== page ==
ELECTION 2010: Results – EMILY WINS THE NIGHT – Jubilant Emily Thornberry defeats Lib Dem Bridget Fox in Islington South & Finsbury

Friday, 7th May 2010


Published: 7 May 2010

“THE Clegg bubble has broken”, a triumphant Islington South MP ­Emily Thornberry declared last night in her victory speech as she defied all odds not only clinging on to her seat but increasing her majority substantially.

And the vote for Islington North MP Jeremy Corbyn reached a massive 24,276 – about 8,000 more than at the last election in 2005 – in a swing to Labour that bucked the national trend.

Mr Corbyn, who begins his seventh term in office, said the result was a warning to his party nationally: “In Islington we’re giving a message to the Labour movement and the party. There’s been a big swing to Labour in both constituencies.

“There’s a lesson here for the Labour Party… We need to go in a direction of reiterating our core value of social justice, public participation and public control of services.”

There were red faces, tears and consolatory hugs in the Lib Dem camp, as from early in the count at the Sobell Centre in Holloway, word spread that Ms Thornberry would emerge undefeated.

But it was mission accomplished for Operation Save Emily as Labour snatched Islington South away from Lib Dem opponent Bridget Fox’s grasp – despite the much-hyped Clegg effect.

Ms Thornberry said: “Politics is not just about spin and media hysteria. It’s about the sort of politics that really affects people, not just press tittle-tattle. The so-called Clegg bubble has broken. It’s the best job in the world to represent Islington South and Finsbury.”

She added: “At a time when people say we’re supposed to be cynical about politics, the most remarkable thing has been the hundreds of people from the local community who’ve come in and got involved – for the very first time.”

Ms Fox’s past five years of campaigning just weren’t enough to capitalise on her Labour opponent’s slim majority of just 484 in 2005.

But it was not a smooth ride to victory for Labour, whose initial confidence in an Islington South win turned to panic as “Cleggmania” began to mount, raising fears Ms Fox would take Labour’s crown.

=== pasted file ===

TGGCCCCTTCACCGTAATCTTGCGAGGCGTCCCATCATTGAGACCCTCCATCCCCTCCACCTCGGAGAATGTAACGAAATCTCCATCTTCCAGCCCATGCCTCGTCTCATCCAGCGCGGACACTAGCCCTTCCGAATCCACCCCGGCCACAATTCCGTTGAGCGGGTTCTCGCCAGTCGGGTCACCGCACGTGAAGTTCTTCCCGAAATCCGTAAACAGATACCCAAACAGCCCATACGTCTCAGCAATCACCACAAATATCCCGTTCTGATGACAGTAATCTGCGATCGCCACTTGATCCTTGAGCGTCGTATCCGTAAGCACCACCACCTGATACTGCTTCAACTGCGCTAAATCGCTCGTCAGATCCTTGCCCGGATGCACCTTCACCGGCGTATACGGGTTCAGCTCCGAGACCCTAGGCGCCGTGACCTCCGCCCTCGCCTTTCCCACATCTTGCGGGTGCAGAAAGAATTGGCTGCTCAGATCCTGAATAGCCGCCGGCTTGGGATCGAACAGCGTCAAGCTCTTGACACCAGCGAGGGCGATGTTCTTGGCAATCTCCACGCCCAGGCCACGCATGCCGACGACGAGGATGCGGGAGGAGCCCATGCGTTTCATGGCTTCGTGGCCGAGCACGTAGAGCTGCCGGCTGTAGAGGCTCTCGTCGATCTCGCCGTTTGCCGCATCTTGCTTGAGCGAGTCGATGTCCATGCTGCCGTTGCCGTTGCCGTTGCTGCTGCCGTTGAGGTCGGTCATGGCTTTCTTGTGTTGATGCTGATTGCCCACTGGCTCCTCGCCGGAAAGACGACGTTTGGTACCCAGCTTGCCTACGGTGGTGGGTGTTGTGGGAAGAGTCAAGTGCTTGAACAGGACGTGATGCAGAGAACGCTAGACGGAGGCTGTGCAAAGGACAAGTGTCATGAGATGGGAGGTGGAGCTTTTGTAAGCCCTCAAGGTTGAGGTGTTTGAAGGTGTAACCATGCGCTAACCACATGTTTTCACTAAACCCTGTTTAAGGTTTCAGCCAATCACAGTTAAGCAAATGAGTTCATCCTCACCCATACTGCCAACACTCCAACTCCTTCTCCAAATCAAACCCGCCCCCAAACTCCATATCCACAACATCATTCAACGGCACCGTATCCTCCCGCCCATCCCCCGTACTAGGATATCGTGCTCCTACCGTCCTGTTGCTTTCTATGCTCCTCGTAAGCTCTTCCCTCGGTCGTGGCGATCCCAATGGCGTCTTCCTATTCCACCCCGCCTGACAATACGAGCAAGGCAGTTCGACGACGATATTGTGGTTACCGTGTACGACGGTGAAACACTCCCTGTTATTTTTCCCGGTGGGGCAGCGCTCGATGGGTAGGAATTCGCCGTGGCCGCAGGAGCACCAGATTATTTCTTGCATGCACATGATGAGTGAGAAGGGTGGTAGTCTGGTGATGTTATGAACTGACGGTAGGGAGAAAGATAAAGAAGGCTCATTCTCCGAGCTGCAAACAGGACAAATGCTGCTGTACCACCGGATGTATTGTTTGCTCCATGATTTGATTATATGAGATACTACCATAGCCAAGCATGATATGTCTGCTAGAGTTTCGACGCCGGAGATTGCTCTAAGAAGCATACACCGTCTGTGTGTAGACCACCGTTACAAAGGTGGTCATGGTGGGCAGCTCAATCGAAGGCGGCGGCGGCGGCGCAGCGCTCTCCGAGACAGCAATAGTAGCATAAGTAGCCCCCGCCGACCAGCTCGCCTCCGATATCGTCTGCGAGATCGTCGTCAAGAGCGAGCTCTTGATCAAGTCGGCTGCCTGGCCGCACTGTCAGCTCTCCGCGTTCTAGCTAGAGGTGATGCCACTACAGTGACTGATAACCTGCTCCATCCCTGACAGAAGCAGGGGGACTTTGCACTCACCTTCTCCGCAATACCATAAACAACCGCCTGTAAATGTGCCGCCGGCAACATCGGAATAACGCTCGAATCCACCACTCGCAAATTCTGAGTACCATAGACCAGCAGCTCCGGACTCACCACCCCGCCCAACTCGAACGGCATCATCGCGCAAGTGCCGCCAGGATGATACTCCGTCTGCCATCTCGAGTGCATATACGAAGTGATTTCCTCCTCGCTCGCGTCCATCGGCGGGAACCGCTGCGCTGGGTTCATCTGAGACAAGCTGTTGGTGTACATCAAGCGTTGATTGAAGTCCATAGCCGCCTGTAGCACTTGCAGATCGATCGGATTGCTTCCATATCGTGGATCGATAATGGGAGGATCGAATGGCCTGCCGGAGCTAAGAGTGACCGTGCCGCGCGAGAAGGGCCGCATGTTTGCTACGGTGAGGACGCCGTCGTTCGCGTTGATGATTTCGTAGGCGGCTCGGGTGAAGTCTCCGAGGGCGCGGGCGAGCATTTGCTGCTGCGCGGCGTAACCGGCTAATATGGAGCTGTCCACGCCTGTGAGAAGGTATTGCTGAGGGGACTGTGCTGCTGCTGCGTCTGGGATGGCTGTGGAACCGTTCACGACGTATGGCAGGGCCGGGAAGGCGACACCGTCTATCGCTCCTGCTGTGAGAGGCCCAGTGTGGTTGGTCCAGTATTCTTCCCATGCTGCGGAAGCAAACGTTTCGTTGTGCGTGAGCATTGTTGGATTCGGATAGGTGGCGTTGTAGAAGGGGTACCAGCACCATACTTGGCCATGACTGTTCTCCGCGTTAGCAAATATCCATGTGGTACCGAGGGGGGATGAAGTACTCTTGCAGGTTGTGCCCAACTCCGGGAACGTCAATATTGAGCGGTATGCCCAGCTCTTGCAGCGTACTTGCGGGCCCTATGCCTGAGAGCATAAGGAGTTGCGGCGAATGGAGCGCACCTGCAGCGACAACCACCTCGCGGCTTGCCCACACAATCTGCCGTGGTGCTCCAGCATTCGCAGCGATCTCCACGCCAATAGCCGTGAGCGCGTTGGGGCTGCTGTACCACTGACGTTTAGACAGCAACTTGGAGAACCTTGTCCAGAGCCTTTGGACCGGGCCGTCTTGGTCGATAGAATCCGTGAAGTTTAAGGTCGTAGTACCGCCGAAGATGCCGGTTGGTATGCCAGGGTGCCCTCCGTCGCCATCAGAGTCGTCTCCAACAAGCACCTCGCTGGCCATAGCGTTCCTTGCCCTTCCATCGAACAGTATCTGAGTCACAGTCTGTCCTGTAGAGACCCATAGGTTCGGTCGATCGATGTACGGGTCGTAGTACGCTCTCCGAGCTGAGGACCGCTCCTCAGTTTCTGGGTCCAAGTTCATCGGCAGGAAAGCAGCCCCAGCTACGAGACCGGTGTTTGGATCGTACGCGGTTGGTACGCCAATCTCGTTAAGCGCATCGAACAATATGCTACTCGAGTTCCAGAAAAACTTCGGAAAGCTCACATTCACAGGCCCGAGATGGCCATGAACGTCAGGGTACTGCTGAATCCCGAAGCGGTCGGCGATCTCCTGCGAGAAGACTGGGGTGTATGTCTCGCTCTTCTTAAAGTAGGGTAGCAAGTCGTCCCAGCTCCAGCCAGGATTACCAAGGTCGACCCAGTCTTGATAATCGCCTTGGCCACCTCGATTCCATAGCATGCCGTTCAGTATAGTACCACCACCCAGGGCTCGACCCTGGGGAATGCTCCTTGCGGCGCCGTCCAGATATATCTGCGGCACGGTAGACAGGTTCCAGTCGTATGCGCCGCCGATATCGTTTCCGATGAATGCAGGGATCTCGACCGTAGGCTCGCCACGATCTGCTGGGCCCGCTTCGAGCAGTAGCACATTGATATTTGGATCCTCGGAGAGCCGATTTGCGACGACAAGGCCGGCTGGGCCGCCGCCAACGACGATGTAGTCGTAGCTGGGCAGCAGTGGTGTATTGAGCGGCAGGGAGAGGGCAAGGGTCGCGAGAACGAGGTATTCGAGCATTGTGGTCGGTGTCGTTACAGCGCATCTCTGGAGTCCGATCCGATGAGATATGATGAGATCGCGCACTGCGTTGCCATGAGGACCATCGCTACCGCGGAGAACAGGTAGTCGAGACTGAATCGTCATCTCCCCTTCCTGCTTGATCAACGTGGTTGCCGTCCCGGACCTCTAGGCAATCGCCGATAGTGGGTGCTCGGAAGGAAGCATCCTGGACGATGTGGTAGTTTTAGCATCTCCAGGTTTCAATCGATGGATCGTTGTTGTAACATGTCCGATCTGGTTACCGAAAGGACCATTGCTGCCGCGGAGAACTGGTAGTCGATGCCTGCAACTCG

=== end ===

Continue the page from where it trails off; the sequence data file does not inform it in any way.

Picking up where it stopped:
But they managed to swing a shock victory, which the Lib Dems put down to Labour’s last-minute ability to raise an army of outside supporters and union backing in the finals days of the campaign.

Ms Fox, who lost despite her vote increasing by 3,000, said: “The Labour Party have held the seat perhaps with the inadvertent help of people voting Conservative. I’ve always loved the people of Islington however they choose to vote and I will continue to serve my community whichever way I can.”

She added: “I’m incredibly proud of the result in the sense that we got over 14,000 votes, up from 11,000 last time.

“This is an election where people have been proud and happy to be voting Lib Dem.” 

The Greens, aware of loss from early in the evening, stayed cheery and vowed to continue to campaign for their cause in Islington.

Islington South candidate James Humphreys said: “Whoever goes on to form the next government, we have people who have committed that the Whittington is safe and we will hold them to account over the next five years.” 

And the Tory vote nearly doubled in Islington South, from 3,740 in 2005 to 6,339.

Islington North Conservative candidate Adrian Berrill-Cox said: “It would be an act of vandalism to remove a fixture like Jeremy Corbyn. I know he’s referred to as a comrade but in my experience he’s a true gentleman and I can’t think of anyone I’d rather lose to.

“It’s certainly been Labour’s evening and we’ll be back whenever we need to be – which may be sooner than everyone thinks.”


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